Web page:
Put “Wizard of Oz Characters” into Google IMAGES (currently the third icon on Google) and see the magic unfold. That’s what director Sam Raimi needed to do before giving Michelle Williams the Billie Burke role of Glinda or Ukraine actress Mila Kunis the extreme position of Margaret Hamilton’s immortality…they just can’t measure up. Indeed, the closer Raimi gets to using shadows and a cackle to remind us of Hamilton’s Wicked Witch of the West the better the movie gets. It’s a return to the 1939 Oz that Disney needed to seek and on that level the film is flawed and misguided.

This writer has not watched the film Chicago, and probably won’t in this lifetime, old-style Broadway musicals just not my cup of tea, but dammit The Wizard of Oz is the musical for people who don’t watch musicals and the songs of Harold Arlen and E.Y. Harburg are timeless and essential to it. So when the Munchkins in Oz the Great and Powerful start singing and dancing the movie actually picks up steam…until Franco commands them to stop and it all falls apart.

The usually reliable Rachel Weisz (forty two years of age in this) lacks the true malice for Evanora – the Wicked Witch of the East (who gets the house dropped on her in the 1939 flick) – the menace that Alice Krige brought to Star Trek The Next Generation’s STAR TREK: First Contact (1996). Krige, born in 1954, would have been perfect for this part …older and far more malevolent (she also played Morgana in 2010’s The Sorcerer’s Apprentice) her Borg Queen (resurrected in kinda sorta in 2001 for Star Trek: Voyager’s End Game episode) would have sliced and diced Weisz’s electrical shock treatment taken directly from the evil Ian McDiarmid’s Emperor zapping Luke Skywalker in 1983’s Return of the Jedi.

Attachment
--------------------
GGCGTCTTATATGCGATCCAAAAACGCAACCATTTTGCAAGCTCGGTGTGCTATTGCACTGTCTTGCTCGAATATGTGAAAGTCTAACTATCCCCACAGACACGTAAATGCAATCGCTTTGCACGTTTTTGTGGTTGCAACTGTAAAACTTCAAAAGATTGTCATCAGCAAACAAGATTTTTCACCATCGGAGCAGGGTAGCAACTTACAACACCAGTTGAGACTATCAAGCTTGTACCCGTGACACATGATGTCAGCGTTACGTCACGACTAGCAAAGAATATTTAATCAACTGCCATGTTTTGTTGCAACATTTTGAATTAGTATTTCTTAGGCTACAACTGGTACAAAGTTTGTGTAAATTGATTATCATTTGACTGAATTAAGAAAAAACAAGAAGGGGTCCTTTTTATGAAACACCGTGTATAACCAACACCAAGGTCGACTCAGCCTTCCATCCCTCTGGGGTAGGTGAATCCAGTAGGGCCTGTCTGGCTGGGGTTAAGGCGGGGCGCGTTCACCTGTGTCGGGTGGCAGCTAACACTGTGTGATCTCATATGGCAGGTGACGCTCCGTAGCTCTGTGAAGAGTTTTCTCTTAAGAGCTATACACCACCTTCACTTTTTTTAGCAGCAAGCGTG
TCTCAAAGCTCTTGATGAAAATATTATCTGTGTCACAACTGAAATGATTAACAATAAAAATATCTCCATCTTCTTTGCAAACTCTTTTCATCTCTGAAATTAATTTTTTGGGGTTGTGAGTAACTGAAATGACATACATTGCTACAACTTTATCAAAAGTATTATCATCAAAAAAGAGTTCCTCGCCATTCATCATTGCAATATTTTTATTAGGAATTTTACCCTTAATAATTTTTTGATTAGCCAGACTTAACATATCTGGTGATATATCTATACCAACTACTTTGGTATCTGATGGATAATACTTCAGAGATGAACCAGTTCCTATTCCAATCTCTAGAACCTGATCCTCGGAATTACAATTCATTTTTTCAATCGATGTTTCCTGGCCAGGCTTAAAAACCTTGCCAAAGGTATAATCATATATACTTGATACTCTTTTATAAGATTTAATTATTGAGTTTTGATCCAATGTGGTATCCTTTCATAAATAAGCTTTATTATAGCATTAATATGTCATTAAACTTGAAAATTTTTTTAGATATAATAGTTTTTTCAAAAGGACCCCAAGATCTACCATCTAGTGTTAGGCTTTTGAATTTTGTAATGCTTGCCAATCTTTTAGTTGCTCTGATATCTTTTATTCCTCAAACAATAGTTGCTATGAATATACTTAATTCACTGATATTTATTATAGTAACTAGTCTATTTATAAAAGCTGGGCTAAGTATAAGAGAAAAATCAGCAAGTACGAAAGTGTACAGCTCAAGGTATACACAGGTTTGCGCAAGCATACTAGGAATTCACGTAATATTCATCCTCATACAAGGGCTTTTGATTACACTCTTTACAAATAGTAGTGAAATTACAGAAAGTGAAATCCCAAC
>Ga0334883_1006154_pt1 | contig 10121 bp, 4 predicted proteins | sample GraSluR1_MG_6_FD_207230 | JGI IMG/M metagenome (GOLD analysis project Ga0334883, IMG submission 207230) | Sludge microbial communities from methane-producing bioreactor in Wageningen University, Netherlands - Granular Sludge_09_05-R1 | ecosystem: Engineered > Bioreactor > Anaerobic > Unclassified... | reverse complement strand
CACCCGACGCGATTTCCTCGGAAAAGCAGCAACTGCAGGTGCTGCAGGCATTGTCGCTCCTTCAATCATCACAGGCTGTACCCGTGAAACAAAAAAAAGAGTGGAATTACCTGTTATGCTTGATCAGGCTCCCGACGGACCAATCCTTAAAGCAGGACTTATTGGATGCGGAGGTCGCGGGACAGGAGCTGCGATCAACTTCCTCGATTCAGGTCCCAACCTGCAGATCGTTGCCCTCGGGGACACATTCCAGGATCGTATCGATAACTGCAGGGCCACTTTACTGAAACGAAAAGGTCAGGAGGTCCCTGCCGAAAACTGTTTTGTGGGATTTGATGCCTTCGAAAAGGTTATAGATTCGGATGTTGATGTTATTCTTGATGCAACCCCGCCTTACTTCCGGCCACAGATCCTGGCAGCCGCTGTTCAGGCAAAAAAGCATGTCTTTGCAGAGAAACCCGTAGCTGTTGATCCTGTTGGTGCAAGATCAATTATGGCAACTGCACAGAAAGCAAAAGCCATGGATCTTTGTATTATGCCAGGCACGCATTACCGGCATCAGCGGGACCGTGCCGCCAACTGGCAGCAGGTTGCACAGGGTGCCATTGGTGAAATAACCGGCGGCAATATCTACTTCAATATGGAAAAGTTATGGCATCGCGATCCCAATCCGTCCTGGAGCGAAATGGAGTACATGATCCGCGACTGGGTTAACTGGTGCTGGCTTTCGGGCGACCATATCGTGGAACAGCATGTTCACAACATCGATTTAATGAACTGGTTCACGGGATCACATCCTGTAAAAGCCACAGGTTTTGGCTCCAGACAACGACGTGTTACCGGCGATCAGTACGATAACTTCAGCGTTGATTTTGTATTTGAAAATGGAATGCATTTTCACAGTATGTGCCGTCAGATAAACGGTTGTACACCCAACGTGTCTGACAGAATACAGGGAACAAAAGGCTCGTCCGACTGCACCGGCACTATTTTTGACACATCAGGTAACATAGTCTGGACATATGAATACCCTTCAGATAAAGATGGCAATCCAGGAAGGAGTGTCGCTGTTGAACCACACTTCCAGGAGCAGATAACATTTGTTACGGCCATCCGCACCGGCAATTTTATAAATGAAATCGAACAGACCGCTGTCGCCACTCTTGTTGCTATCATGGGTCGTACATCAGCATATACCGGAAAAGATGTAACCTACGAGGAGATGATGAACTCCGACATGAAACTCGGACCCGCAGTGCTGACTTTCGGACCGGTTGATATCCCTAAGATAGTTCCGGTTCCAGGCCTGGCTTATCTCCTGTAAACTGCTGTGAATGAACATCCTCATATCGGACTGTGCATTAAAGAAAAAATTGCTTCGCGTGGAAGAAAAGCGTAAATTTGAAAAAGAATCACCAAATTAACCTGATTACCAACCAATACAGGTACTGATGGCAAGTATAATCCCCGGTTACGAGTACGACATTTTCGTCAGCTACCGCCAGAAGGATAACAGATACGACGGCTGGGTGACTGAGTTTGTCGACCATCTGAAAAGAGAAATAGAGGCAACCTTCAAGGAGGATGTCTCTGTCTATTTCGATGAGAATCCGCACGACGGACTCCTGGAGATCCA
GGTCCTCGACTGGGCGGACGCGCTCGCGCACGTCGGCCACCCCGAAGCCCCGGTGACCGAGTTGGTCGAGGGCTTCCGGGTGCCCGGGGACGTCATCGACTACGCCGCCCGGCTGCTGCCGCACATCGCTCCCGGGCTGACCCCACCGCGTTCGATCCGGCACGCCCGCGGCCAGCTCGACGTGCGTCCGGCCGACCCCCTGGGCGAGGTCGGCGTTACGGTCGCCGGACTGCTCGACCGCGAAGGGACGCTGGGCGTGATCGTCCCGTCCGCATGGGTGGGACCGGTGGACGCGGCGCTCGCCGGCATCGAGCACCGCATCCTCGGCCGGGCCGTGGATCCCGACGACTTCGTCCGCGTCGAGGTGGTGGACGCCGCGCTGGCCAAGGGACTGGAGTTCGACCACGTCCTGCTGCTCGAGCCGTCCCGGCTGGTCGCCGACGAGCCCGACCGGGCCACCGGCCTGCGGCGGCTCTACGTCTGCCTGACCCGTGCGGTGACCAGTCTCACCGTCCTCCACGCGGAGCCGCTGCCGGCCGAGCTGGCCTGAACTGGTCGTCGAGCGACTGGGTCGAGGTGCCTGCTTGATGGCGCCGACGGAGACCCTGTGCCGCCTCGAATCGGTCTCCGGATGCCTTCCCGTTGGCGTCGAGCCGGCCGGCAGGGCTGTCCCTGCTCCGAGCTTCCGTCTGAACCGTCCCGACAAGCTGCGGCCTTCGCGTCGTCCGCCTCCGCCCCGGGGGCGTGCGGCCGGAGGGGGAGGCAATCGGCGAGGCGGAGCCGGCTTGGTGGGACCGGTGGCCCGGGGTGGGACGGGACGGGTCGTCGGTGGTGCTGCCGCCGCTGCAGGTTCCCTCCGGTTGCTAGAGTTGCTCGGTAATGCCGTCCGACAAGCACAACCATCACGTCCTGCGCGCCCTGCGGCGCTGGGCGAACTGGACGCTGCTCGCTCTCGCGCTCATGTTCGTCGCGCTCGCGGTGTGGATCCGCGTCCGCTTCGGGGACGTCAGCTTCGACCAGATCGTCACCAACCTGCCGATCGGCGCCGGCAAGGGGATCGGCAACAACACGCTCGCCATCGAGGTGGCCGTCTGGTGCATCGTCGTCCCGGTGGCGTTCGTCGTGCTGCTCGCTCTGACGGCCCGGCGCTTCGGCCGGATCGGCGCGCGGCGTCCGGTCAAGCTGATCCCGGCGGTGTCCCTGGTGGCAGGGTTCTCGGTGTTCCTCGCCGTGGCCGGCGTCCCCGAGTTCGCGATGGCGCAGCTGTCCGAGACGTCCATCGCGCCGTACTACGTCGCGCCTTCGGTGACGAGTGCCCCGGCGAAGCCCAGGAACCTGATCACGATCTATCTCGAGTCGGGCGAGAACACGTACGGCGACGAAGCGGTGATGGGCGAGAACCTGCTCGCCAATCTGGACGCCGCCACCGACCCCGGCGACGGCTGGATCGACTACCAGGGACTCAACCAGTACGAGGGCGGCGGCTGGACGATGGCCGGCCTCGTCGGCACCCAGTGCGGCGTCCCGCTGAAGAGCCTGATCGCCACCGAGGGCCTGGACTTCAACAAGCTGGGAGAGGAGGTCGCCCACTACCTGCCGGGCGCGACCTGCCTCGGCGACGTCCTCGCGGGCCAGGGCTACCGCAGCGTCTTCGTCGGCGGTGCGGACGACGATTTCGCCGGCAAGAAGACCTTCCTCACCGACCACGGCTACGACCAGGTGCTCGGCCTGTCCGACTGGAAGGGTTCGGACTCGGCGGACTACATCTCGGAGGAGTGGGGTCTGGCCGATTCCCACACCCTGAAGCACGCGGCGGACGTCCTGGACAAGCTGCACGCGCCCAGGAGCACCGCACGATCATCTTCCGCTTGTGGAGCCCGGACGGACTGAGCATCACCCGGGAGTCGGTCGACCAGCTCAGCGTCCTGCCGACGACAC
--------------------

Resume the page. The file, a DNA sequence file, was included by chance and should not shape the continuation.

Only Zach Braff (Dr. John “J.D.” Dorian from the TV series Scrubs) emerges with heart and any kind of staying power, were he giving a decent supporting cast. And his role is that of the flunky, Frank/Finley.

With the hindsight of the difficult-to-watch Michael Jackson/Diana Ross entry entitled “The Wiz”, well, Disney certainly misses the guidance that a bomb can bring. Oz the Great and Powerful could have been so much more and because the signs were there on the highway, it just doesn’t get its place on the mantlepiece that it could have with a little more ingenuity, some terrific new songs, and some characters that get stuck in your heart.

Fifty-three year old Sam Raimi who created 1990’s wonderfully charismatic Darkman and the three well-crafted Spiderman films with Tobey Maguire can take some solace that the audience at the screening in Boston on March 6th 2013 gave parts of the film some applause. For those of us who traveled Over the Rainbow there’s just not enough originality here to take this film to where it needed to be. Maybe next time. The Oz books deserve another chance.

Oz the Great and Powerful Trailer

Joe Viglione is the Chief Film Critic at He has written thousands of reviews and biographies for,, Gatehouse Media, Al Aronowitz’s The Blacklisted Journal, and a variety of other media outlets. Joe also produces and hosts Visual Radio, a seventeen year old variety show on cable TV which has interviewed Jodie Foster, director/screenwriter David Koepp, Michael Moore, John Cena, comics/actors Margaret Cho, Gilbert Gottfried, Gallagher, musicians Mark Farner and Don Brewer of Grand Funk Railroad, Ian Hunter of Mott The Hoople, Ray Manzarek, John Densmore, Felix Cavaliere of The Rascals, political commentator Bill Press and hundreds of other personalities.